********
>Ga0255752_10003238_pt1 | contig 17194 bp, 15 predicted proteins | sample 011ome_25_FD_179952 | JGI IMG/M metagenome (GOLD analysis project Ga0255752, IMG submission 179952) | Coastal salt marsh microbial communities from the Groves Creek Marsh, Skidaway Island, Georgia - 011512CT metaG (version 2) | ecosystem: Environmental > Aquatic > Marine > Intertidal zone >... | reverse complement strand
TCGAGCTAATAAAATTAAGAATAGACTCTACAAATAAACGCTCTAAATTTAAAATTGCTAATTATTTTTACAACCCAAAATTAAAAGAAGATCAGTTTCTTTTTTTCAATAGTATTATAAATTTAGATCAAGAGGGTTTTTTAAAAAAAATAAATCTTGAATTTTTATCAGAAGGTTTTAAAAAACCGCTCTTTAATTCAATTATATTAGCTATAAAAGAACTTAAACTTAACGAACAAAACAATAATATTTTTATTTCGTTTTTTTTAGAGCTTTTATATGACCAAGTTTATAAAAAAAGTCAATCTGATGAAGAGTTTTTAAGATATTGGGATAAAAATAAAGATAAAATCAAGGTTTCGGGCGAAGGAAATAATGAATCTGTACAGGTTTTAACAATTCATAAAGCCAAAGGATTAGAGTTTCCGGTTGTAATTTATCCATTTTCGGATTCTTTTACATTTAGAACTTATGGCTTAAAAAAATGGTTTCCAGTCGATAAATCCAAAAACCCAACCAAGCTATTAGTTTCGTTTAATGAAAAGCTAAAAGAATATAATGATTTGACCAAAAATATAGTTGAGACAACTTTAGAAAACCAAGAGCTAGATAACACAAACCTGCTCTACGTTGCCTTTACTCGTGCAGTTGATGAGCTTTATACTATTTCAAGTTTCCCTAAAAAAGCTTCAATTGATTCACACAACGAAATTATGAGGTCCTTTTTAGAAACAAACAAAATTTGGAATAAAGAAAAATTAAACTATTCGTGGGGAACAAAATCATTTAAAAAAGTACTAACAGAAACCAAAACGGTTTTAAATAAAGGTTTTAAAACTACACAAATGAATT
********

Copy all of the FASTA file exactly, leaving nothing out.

>Ga0255752_10003238_pt1 | contig 17194 bp, 15 predicted proteins | sample 011ome_25_FD_179952 | JGI IMG/M metagenome (GOLD analysis project Ga0255752, IMG submission 179952) | Coastal salt marsh microbial communities from the Groves Creek Marsh, Skidaway Island, Georgia - 011512CT metaG (version 2) | ecosystem: Environmental > Aquatic > Marine > Intertidal zone >... | reverse complement strand
TCGAGCTAATAAAATTAAGAATAGACTCTACAAATAAACGCTCTAAATTTAAAATTGCTAATTATTTTTACAACCCAAAATTAAAAGAAGATCAGTTTCTTTTTTTCAATAGTATTATAAATTTAGATCAAGAGGGTTTTTTAAAAAAAATAAATCTTGAATTTTTATCAGAAGGTTTTAAAAAACCGCTCTTTAATTCAATTATATTAGCTATAAAAGAACTTAAACTTAACGAACAAAACAATAATATTTTTATTTCGTTTTTTTTAGAGCTTTTATATGACCAAGTTTATAAAAAAAGTCAATCTGATGAAGAGTTTTTAAGATATTGGGATAAAAATAAAGATAAAATCAAGGTTTCGGGCGAAGGAAATAATGAATCTGTACAGGTTTTAACAATTCATAAAGCCAAAGGATTAGAGTTTCCGGTTGTAATTTATCCATTTTCGGATTCTTTTACATTTAGAACTTATGGCTTAAAAAAATGGTTTCCAGTCGATAAATCCAAAAACCCAACCAAGCTATTAGTTTCGTTTAATGAAAAGCTAAAAGAATATAATGATTTGACCAAAAATATAGTTGAGACAACTTTAGAAAACCAAGAGCTAGATAACACAAACCTGCTCTACGTTGCCTTTACTCGTGCAGTTGATGAGCTTTATACTATTTCAAGTTTCCCTAAAAAAGCTTCAATTGATTCACACAACGAAATTATGAGGTCCTTTTTAGAAACAAACAAAATTTGGAATAAAGAAAAATTAAACTATTCGTGGGGAACAAAATCATTTAAAAAAGTACTAACAGAAACCAAAACGGTTTTAAATAAAGGTTTTAAAACTACACAAATGAATT